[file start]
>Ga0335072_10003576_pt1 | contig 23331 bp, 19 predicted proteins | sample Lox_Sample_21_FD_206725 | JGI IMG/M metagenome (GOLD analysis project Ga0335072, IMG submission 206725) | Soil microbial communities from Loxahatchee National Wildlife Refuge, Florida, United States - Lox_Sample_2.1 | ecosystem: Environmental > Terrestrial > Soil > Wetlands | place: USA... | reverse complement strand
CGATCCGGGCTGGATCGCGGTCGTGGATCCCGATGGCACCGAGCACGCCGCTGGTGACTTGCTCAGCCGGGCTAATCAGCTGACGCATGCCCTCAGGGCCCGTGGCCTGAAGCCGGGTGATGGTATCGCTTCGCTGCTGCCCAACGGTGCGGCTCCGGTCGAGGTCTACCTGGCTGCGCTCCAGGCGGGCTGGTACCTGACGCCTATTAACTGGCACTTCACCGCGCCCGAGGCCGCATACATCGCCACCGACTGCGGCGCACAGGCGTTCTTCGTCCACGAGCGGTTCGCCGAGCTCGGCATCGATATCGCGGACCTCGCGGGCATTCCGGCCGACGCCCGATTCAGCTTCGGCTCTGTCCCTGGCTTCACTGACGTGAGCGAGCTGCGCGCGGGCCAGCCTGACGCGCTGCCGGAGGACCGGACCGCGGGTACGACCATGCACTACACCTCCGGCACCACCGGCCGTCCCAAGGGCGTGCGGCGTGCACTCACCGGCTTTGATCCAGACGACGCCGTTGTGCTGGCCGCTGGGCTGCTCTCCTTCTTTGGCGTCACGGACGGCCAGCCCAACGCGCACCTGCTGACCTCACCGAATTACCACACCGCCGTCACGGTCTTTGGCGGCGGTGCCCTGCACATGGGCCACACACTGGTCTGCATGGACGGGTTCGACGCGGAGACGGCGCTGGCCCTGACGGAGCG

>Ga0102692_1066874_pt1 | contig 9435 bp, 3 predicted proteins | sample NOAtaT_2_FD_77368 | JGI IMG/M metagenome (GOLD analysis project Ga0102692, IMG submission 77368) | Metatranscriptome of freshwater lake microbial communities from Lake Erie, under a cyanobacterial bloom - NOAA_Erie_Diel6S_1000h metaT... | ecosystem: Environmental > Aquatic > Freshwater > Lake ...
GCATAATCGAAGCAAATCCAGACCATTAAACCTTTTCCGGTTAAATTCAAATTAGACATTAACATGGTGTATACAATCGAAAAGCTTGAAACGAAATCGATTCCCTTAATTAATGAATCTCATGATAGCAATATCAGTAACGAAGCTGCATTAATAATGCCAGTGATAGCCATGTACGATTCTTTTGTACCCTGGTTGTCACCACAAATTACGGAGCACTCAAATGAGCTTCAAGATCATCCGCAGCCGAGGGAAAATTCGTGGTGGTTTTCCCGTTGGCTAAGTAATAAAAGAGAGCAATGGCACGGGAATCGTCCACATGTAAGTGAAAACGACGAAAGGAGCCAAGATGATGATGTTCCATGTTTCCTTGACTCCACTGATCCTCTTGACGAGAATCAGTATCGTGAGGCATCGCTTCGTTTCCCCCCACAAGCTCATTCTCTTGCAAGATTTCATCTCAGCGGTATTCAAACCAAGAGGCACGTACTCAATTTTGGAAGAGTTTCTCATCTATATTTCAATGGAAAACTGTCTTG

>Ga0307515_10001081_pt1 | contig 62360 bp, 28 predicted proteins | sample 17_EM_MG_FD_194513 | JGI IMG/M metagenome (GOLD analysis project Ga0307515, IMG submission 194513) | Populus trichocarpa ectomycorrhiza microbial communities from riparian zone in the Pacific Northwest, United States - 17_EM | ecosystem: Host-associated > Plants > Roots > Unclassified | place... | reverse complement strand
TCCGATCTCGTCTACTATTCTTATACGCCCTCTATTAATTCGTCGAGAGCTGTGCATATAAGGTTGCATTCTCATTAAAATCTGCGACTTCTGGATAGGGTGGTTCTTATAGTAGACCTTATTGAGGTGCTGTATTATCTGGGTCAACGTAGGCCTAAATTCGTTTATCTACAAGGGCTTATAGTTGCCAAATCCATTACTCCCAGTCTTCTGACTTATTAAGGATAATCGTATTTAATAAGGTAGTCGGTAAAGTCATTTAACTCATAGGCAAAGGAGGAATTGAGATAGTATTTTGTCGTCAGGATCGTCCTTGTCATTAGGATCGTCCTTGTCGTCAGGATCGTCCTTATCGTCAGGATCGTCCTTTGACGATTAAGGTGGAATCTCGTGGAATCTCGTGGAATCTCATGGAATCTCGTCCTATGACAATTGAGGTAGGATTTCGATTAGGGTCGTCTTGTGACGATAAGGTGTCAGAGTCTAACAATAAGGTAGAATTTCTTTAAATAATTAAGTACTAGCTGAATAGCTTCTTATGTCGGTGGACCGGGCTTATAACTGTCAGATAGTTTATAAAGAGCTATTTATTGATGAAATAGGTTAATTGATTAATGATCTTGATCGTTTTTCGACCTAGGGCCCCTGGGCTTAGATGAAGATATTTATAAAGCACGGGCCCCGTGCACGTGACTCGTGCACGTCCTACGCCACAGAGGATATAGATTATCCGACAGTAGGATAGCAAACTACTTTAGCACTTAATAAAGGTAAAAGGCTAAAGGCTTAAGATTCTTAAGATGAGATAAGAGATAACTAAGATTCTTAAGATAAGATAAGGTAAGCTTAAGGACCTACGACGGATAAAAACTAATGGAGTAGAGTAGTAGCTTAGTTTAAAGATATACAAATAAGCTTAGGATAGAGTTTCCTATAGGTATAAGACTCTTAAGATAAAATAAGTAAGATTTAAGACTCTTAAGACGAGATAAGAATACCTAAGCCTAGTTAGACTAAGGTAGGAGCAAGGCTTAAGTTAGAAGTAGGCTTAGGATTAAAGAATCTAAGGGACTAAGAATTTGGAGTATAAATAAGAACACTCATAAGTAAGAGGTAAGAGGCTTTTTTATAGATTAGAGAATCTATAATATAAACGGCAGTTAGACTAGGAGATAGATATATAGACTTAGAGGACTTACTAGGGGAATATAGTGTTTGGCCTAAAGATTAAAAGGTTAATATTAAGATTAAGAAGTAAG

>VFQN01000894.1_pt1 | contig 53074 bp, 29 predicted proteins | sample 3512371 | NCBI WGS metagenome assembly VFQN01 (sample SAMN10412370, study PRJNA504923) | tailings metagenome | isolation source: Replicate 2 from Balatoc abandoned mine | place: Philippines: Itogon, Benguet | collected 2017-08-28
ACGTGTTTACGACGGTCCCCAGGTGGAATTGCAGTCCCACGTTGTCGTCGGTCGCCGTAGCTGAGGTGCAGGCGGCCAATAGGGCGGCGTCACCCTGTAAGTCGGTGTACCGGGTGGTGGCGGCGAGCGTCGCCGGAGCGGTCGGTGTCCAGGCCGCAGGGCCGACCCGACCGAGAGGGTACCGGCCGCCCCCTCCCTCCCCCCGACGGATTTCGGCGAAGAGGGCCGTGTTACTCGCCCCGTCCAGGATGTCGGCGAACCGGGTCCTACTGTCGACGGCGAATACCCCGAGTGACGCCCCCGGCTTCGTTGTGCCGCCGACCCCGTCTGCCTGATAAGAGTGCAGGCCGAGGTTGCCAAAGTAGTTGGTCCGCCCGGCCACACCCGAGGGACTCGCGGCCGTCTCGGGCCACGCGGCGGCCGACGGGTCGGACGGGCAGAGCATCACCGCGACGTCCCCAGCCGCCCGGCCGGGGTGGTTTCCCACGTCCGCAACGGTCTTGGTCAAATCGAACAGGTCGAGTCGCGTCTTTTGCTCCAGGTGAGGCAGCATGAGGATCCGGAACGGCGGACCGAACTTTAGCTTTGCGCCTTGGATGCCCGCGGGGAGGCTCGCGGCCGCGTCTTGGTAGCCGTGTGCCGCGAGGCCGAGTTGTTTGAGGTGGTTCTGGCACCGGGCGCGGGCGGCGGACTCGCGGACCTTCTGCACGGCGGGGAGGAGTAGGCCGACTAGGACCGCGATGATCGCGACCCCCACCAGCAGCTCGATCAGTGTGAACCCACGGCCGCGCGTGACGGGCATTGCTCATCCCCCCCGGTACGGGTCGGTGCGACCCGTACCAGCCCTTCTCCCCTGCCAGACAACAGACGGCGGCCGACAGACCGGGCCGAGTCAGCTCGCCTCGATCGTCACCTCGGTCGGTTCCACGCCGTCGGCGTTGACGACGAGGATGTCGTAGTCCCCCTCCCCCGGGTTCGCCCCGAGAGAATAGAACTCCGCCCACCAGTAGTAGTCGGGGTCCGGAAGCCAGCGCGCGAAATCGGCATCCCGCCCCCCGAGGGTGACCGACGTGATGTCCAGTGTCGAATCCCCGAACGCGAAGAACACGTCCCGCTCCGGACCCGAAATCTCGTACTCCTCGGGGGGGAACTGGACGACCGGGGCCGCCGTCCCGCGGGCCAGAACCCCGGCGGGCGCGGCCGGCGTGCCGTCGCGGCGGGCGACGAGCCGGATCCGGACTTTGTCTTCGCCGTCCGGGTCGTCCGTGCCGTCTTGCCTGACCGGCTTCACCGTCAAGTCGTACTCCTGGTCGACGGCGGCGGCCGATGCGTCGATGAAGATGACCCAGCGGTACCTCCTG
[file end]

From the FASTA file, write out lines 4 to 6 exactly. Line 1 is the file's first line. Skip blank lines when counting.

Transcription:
GCATAATCGAAGCAAATCCAGACCATTAAACCTTTTCCGGTTAAATTCAAATTAGACATTAACATGGTGTATACAATCGAAAAGCTTGAAACGAAATCGATTCCCTTAATTAATGAATCTCATGATAGCAATATCAGTAACGAAGCTGCATTAATAATGCCAGTGATAGCCATGTACGATTCTTTTGTACCCTGGTTGTCACCACAAATTACGGAGCACTCAAATGAGCTTCAAGATCATCCGCAGCCGAGGGAAAATTCGTGGTGGTTTTCCCGTTGGCTAAGTAATAAAAGAGAGCAATGGCACGGGAATCGTCCACATGTAAGTGAAAACGACGAAAGGAGCCAAGATGATGATGTTCCATGTTTCCTTGACTCCACTGATCCTCTTGACGAGAATCAGTATCGTGAGGCATCGCTTCGTTTCCCCCCACAAGCTCATTCTCTTGCAAGATTTCATCTCAGCGGTATTCAAACCAAGAGGCACGTACTCAATTTTGGAAGAGTTTCTCATCTATATTTCAATGGAAAACTGTCTTG

>Ga0307515_10001081_pt1 | contig 62360 bp, 28 predicted proteins | sample 17_EM_MG_FD_194513 | JGI IMG/M metagenome (GOLD analysis project Ga0307515, IMG submission 194513) | Populus trichocarpa ectomycorrhiza microbial communities from riparian zone in the Pacific Northwest, United States - 17_EM | ecosystem: Host-associated > Plants > Roots > Unclassified | place... | reverse complement strand
TCCGATCTCGTCTACTATTCTTATACGCCCTCTATTAATTCGTCGAGAGCTGTGCATATAAGGTTGCATTCTCATTAAAATCTGCGACTTCTGGATAGGGTGGTTCTTATAGTAGACCTTATTGAGGTGCTGTATTATCTGGGTCAACGTAGGCCTAAATTCGTTTATCTACAAGGGCTTATAGTTGCCAAATCCATTACTCCCAGTCTTCTGACTTATTAAGGATAATCGTATTTAATAAGGTAGTCGGTAAAGTCATTTAACTCATAGGCAAAGGAGGAATTGAGATAGTATTTTGTCGTCAGGATCGTCCTTGTCATTAGGATCGTCCTTGTCGTCAGGATCGTCCTTATCGTCAGGATCGTCCTTTGACGATTAAGGTGGAATCTCGTGGAATCTCGTGGAATCTCATGGAATCTCGTCCTATGACAATTGAGGTAGGATTTCGATTAGGGTCGTCTTGTGACGATAAGGTGTCAGAGTCTAACAATAAGGTAGAATTTCTTTAAATAATTAAGTACTAGCTGAATAGCTTCTTATGTCGGTGGACCGGGCTTATAACTGTCAGATAGTTTATAAAGAGCTATTTATTGATGAAATAGGTTAATTGATTAATGATCTTGATCGTTTTTCGACCTAGGGCCCCTGGGCTTAGATGAAGATATTTATAAAGCACGGGCCCCGTGCACGTGACTCGTGCACGTCCTACGCCACAGAGGATATAGATTATCCGACAGTAGGATAGCAAACTACTTTAGCACTTAATAAAGGTAAAAGGCTAAAGGCTTAAGATTCTTAAGATGAGATAAGAGATAACTAAGATTCTTAAGATAAGATAAGGTAAGCTTAAGGACCTACGACGGATAAAAACTAATGGAGTAGAGTAGTAGCTTAGTTTAAAGATATACAAATAAGCTTAGGATAGAGTTTCCTATAGGTATAAGACTCTTAAGATAAAATAAGTAAGATTTAAGACTCTTAAGACGAGATAAGAATACCTAAGCCTAGTTAGACTAAGGTAGGAGCAAGGCTTAAGTTAGAAGTAGGCTTAGGATTAAAGAATCTAAGGGACTAAGAATTTGGAGTATAAATAAGAACACTCATAAGTAAGAGGTAAGAGGCTTTTTTATAGATTAGAGAATCTATAATATAAACGGCAGTTAGACTAGGAGATAGATATATAGACTTAGAGGACTTACTAGGGGAATATAGTGTTTGGCCTAAAGATTAAAAGGTTAATATTAAGATTAAGAAGTAAG